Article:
Other sports, with the exception of golf admit that calls are missed, made incorrectly or the rules are not interpreted properly so they have instant replay that is used equitably for both teams to ensure the right calls are made.

 

Golf is admitting that not all players understand the rules or play by the rules so they allow outside influences whether it be viewers at home, fans in the gallery or independent camera crews to point out a golfers failure to follow the rules.  It seems the PGA Tour needs to step up and place officials on every hole or camera crews on every hole to ensure all golfers follow the rules, not just the most popular or winning ones.

 

Tiger has had three incidents this season where he either cheated, used poor judgment or didn't know the rules which brought into question his integrity, how many other golfers out there are guilty of the same that we don't know about?  I don't believe Tiger is the only one.

post #116 of 202
Quote:
Originally Posted by Fourputt View Post
 

 

Really?  You think that even a tiny percentage of football fans have ever actually played the game aside from a bunch of kids getting together for a pickup game of touch?  I never played a single down of organized football, and I can't name a friend who has, certainly not since high school, but I sure know a lot of football fans (I have both relatives and friends who are female, never played football of any kind, but they are rabid fans).  On the other hand, I don't know a single person who watches golf but doesn't play the game.

OK, maybe I am guilty of having a biased set of acquiantances (in the sense that I played football, and have lots of friends and relatives that played football) so I probably have a skewed idea of how many people actually have played organized football.  However, I still don't understand what this has to do with anything.  So what if we don't play the same game?  You don't have to play it to understand it.

 

Quote:
Originally Posted by newtogolf View Post
 

Tiger has had three incidents this season where he either cheated, used poor judgment or didn't know the rules which brought into question his integrity, how many other golfers out there are guilty of the same that we don't know about?  I don't believe Tiger is the only one.

I agree.  In the case of Tiger, I'd say that Abu Dhabi was a case of not knowing the rules and BMW was a case of poor judgment (twice ... he shouldn't have tried to move the stick, then should've asked for a rules official after he saw it oscillate).  But the Masters was just a brain freeze, I believe.  I believe this because 99% of time when you hit a ball into a pond short of a green your option of rehitting and of going back on a line are basically interchangable.  (It's not too common to hit the ball over a pond and have it deflect back in).  So Tiger was just not thinking 100% clearly there.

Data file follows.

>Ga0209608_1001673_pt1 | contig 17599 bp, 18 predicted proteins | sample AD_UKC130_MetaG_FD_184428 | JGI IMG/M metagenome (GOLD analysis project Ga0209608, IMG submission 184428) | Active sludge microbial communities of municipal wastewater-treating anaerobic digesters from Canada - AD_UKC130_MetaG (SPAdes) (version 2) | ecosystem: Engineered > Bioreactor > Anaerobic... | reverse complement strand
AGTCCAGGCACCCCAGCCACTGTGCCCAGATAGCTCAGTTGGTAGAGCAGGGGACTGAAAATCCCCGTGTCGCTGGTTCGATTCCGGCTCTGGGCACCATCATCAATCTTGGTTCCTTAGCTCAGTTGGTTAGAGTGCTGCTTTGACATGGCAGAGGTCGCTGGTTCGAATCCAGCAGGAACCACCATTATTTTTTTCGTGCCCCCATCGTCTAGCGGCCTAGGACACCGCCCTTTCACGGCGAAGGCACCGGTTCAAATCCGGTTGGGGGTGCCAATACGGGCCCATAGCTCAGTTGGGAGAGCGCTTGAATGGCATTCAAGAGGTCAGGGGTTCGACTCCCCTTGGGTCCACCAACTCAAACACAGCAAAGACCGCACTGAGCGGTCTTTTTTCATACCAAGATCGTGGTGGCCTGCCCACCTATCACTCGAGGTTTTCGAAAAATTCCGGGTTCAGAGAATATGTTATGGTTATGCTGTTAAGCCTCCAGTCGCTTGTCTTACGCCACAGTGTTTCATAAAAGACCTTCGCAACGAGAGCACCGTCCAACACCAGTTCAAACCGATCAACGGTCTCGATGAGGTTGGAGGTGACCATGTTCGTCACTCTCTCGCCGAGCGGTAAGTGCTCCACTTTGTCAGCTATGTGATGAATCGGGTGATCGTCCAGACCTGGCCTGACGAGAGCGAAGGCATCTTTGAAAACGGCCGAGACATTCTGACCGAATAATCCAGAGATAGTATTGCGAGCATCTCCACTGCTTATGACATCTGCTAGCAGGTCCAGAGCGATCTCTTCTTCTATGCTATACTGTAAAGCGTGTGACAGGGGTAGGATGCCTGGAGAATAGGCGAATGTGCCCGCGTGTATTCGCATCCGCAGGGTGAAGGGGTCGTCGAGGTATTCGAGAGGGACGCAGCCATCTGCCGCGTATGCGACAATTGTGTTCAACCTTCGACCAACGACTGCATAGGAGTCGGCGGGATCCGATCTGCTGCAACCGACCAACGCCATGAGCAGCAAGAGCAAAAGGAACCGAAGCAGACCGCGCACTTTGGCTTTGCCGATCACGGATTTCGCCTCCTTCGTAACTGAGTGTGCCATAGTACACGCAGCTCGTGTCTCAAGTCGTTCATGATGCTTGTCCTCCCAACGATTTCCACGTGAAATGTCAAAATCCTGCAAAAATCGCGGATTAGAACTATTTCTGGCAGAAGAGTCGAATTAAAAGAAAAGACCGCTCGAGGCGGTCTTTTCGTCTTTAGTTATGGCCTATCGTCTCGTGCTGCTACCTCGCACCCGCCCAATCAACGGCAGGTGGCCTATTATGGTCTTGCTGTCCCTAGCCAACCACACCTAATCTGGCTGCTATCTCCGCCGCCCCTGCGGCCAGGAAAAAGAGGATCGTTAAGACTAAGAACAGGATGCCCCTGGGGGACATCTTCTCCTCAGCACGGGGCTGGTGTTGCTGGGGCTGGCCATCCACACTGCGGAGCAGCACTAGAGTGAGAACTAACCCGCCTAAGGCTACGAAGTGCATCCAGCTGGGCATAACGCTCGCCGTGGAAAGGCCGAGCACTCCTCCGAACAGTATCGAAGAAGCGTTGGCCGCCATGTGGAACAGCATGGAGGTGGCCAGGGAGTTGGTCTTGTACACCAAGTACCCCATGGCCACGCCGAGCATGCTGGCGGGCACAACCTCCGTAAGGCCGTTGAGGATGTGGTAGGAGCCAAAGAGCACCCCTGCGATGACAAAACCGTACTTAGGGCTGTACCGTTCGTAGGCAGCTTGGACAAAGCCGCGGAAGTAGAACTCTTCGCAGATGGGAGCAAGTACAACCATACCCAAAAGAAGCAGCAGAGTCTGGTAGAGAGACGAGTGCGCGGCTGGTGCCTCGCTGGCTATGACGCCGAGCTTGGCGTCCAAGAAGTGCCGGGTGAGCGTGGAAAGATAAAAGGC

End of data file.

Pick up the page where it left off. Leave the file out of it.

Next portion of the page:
Quote:
Originally Posted by Fourputt View Post
 

Golfers are held to a higher standard than that.  The RO is supposed to step in IF he sees a breach, or sees a player about to commit a breach, but that is not his primary duty.

 

If it becomes necessary to change this, then we will have lost a big piece of what has always been great about golf.

I used a very similar argument way back in the beginning of the thread ... http://thesandtrap.com/t/70042/finchem-says-pga-tour-is-studying-call-in-rules-violations/0_30#post_898546

 

To me, the argument that some are making - that we need to keep an eye on these guys in case the self-policing "breaks down" - is already conceding some of these integrity and I think that's sad.

post #117 of 202
Quote:
Originally Posted by Fourputt View Post
 

 

Really?  You think that even a tiny percentage of football fans have ever actually played the game aside from a bunch of kids getting together for a pickup game of touch?  I never played a single down of organized football, and I can't name a friend who has, certainly not since high school, but I sure know a lot of football fans (I have both relatives and friends who are female, never played football of any kind, but they are rabid fans).  On the other hand, I don't know a single person who watches golf but doesn't play the game.

 

 

Not in the sense of a football referee crew.  The RO at a golf tournament is intended to be a resource for the player to use as needed - that is his primary function.  His job is not to watch every play and look for players committing and trying to get away with a rules breach like they are in most team sports.  Golfers are held to a higher standard than that.  The RO is supposed to step in IF he sees a breach, or sees a player about to commit a breach, but that is not his primary duty.